It’s a difficult decision to make. Deciding how your children should be educated takes a lot of time, research and commitment. Most of us are thinking about whether or not to go with public or private school, but home schooling is a third option that is growing in popularity.
When discussing the pros and cons of this method, I speak from experience. We chose to home school from grades 3 and 4 upwards, and it was successful. We did our homework before we made the decision, and here is what we found:
Individual Attention: The teacher/student ratio is one of the key factors in educating our children. The more individual attention, the better for the student.
Learn at Their Own Pace: In regular classrooms, the teachers have to set the pace for learning, because the time they have each year is limited. If the material is too easy for one child, boredom sets in. If it’s too difficult or the child isn’t ready for it, then they get left behind.
Individual Learning Styles: With one on one, you can figure out how your child learns best and plan lessons around it. If the child learns best hands on, you can provide that atmosphere. This is not possible when there are twenty or thirty other kids to be taught at the same time.
Independent Learning: I strongly suggest that you call your local colleges and universities to find out whether or not the accept home schooled students. I did that, and I was told by both that they were actually preferred over those who went to regular classes. One of the reasons they gave is that home schooled kids have independent learning skills. They don’t need their hands held every step of the way.
Less Embarrassment: In a family environment, it’s much easier to try something difficult and make a mistake. There isn’t a classroom of other students watching, and the kids feel more confident to try.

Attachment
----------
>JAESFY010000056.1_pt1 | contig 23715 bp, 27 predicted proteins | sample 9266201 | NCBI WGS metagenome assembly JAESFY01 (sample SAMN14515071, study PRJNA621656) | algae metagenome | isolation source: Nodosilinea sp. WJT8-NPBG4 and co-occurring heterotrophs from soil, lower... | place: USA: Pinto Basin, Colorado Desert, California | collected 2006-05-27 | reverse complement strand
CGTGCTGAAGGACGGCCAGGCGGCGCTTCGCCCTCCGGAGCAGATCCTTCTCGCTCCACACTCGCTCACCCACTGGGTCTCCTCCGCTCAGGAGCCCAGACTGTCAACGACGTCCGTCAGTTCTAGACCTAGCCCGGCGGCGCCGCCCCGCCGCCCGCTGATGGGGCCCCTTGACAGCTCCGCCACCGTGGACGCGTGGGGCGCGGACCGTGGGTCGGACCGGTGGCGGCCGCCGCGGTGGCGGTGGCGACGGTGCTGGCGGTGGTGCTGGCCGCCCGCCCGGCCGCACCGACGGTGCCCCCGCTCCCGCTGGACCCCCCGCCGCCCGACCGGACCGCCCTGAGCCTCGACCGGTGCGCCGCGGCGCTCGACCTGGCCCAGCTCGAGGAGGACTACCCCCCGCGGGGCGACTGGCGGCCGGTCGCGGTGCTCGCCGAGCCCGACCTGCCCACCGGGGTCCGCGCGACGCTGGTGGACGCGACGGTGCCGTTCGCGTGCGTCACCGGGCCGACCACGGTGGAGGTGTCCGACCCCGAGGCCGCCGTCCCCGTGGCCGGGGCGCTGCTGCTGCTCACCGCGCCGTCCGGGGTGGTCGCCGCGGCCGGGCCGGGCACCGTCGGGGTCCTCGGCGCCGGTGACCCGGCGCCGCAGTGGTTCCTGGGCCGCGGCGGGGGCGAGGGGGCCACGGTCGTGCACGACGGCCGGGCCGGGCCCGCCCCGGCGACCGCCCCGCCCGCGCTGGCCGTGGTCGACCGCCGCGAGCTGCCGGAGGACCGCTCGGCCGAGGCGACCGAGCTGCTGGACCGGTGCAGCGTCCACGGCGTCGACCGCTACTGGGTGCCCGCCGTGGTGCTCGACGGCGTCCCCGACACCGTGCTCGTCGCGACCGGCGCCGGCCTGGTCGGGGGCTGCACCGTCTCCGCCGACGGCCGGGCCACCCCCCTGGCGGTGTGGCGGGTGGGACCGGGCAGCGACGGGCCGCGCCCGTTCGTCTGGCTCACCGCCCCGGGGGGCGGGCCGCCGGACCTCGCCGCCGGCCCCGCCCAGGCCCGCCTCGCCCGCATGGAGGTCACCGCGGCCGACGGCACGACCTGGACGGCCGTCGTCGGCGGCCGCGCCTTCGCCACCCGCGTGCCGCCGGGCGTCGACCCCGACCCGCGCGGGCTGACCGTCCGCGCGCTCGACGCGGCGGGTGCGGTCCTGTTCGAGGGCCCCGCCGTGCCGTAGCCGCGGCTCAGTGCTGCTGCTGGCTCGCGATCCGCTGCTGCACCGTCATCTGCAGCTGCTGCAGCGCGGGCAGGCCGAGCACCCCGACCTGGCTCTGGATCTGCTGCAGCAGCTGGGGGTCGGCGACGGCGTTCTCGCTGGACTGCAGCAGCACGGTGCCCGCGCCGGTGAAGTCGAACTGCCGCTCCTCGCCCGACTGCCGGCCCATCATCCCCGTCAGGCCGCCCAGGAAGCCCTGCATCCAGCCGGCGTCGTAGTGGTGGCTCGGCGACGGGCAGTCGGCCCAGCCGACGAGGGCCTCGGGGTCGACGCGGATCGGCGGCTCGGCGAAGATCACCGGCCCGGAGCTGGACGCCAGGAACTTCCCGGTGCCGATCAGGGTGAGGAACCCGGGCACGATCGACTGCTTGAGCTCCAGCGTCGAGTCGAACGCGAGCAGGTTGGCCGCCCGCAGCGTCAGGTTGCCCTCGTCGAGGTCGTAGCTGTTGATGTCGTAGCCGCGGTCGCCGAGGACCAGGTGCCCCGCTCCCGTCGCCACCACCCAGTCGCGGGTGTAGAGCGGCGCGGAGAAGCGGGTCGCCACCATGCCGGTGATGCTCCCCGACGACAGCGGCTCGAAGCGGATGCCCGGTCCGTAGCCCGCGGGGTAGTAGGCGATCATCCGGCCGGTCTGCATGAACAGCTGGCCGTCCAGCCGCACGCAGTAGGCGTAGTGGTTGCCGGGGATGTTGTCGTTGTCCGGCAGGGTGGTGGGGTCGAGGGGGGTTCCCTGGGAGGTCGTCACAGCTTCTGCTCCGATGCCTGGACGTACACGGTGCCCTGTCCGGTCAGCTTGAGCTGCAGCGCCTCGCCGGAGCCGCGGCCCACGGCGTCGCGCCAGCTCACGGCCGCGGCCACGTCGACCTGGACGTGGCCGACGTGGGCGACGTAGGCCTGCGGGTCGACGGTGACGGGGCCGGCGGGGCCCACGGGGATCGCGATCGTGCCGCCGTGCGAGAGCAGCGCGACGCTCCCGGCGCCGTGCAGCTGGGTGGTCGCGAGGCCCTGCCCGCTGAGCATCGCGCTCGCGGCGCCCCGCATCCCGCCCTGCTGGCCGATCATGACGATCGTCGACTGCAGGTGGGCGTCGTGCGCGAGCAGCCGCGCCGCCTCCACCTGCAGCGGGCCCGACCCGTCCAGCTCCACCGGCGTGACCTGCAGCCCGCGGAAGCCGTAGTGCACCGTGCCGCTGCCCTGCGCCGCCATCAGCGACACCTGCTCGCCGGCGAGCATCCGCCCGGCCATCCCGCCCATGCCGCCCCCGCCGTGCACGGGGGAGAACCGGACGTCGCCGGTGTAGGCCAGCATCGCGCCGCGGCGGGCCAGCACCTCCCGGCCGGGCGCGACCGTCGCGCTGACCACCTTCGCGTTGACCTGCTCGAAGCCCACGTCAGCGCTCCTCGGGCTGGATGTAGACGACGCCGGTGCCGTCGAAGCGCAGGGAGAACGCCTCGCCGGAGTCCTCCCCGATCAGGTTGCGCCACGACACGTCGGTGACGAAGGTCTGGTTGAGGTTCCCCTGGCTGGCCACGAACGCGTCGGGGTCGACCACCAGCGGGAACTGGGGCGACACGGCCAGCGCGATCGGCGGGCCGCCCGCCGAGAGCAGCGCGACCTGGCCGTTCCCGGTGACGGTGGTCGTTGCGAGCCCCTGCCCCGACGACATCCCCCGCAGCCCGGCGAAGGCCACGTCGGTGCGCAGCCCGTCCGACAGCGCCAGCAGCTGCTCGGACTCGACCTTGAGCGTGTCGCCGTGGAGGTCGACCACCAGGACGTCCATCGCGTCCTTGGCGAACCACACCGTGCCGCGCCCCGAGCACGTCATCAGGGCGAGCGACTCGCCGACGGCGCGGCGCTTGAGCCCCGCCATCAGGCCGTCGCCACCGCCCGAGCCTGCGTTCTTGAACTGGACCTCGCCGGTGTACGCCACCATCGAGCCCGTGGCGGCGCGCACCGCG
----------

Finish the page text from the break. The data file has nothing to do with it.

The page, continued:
There are cons to this idea, and they should be considered. I will explain what we did or felt about each, but each family and each child in that family are different. What worked for us may not work for you.
Socializing: This was the first objection brought up by everyone we talked to on the topic. It’s true, you will have to make more of an effort to see that the children develop social skills. I will pass on that the college and university I called listed this as another positive for home schooled children. They tend to get along with all or most people, no matter their age. Those in regular classes tend to only get along with their age group.
To get around this problem, look to the community. Let the kids join Little League or attend youth functions at your church. There may be a support group of families in your area that meet regularly so the kids can play together. Also, don’t forget volunteer work.
Time: I was a stay at home mom, so I had the time to devote. If both parents work outside the home, this could be a deal breaker, especially for younger kids.
Parent’s Education: It’s best if at least one parent has a college degree, even if that parent isn’t the primary teacher. He or she can help guide the curriculum.
Legality: School districts do not like home schooling, unless it’s done by and through them. That is mostly a money issue, they lose money if they don’t have your child in attendance. Some states have laws that regulate this process, and you will want to find out what they are in your state.
When we were educating our children, the requirements were that one parent had to have at least a Bachelor’s degree, that we did a minimum of 80% of the teaching and that we file paperwork as a school. To be on the safe side, we also signed up with an organization that protects the rights of homeschooling families.
If you are considering home schooling your children, please keep the above in mind as you weigh your options. While it is good for some families, it may not be good for everyone.